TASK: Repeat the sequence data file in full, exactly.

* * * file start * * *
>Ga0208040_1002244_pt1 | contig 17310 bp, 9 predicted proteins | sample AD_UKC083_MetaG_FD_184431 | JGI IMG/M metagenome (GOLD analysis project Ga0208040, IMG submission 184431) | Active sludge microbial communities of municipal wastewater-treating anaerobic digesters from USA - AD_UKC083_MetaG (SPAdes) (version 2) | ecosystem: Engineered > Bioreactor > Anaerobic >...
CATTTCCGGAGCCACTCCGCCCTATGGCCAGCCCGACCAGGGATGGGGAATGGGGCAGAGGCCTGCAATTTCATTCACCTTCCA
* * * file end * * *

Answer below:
>Ga0208040_1002244_pt1 | contig 17310 bp, 9 predicted proteins | sample AD_UKC083_MetaG_FD_184431 | JGI IMG/M metagenome (GOLD analysis project Ga0208040, IMG submission 184431) | Active sludge microbial communities of municipal wastewater-treating anaerobic digesters from USA - AD_UKC083_MetaG (SPAdes) (version 2) | ecosystem: Engineered > Bioreactor > Anaerobic >...
CATTTCCGGAGCCACTCCGCCCTATGGCCAGCCCGACCAGGGATGGGGAATGGGGCAGAGGCCTGCAATTTCATTCACCTTCCA